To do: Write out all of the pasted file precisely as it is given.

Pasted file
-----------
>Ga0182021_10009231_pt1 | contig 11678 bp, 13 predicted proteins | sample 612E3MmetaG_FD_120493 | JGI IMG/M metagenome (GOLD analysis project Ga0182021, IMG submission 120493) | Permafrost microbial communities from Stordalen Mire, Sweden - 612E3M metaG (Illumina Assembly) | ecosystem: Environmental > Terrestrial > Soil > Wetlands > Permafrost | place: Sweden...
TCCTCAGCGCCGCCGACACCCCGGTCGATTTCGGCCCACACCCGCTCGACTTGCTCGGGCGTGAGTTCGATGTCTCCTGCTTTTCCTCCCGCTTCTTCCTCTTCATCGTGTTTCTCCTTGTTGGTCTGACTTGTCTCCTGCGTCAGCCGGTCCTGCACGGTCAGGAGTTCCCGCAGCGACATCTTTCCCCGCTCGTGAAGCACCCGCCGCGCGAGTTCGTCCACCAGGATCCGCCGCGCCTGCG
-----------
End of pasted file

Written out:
>Ga0182021_10009231_pt1 | contig 11678 bp, 13 predicted proteins | sample 612E3MmetaG_FD_120493 | JGI IMG/M metagenome (GOLD analysis project Ga0182021, IMG submission 120493) | Permafrost microbial communities from Stordalen Mire, Sweden - 612E3M metaG (Illumina Assembly) | ecosystem: Environmental > Terrestrial > Soil > Wetlands > Permafrost | place: Sweden...
TCCTCAGCGCCGCCGACACCCCGGTCGATTTCGGCCCACACCCGCTCGACTTGCTCGGGCGTGAGTTCGATGTCTCCTGCTTTTCCTCCCGCTTCTTCCTCTTCATCGTGTTTCTCCTTGTTGGTCTGACTTGTCTCCTGCGTCAGCCGGTCCTGCACGGTCAGGAGTTCCCGCAGCGACATCTTTCCCCGCTCGTGAAGCACCCGCCGCGCGAGTTCGTCCACCAGGATCCGCCGCGCCTGCG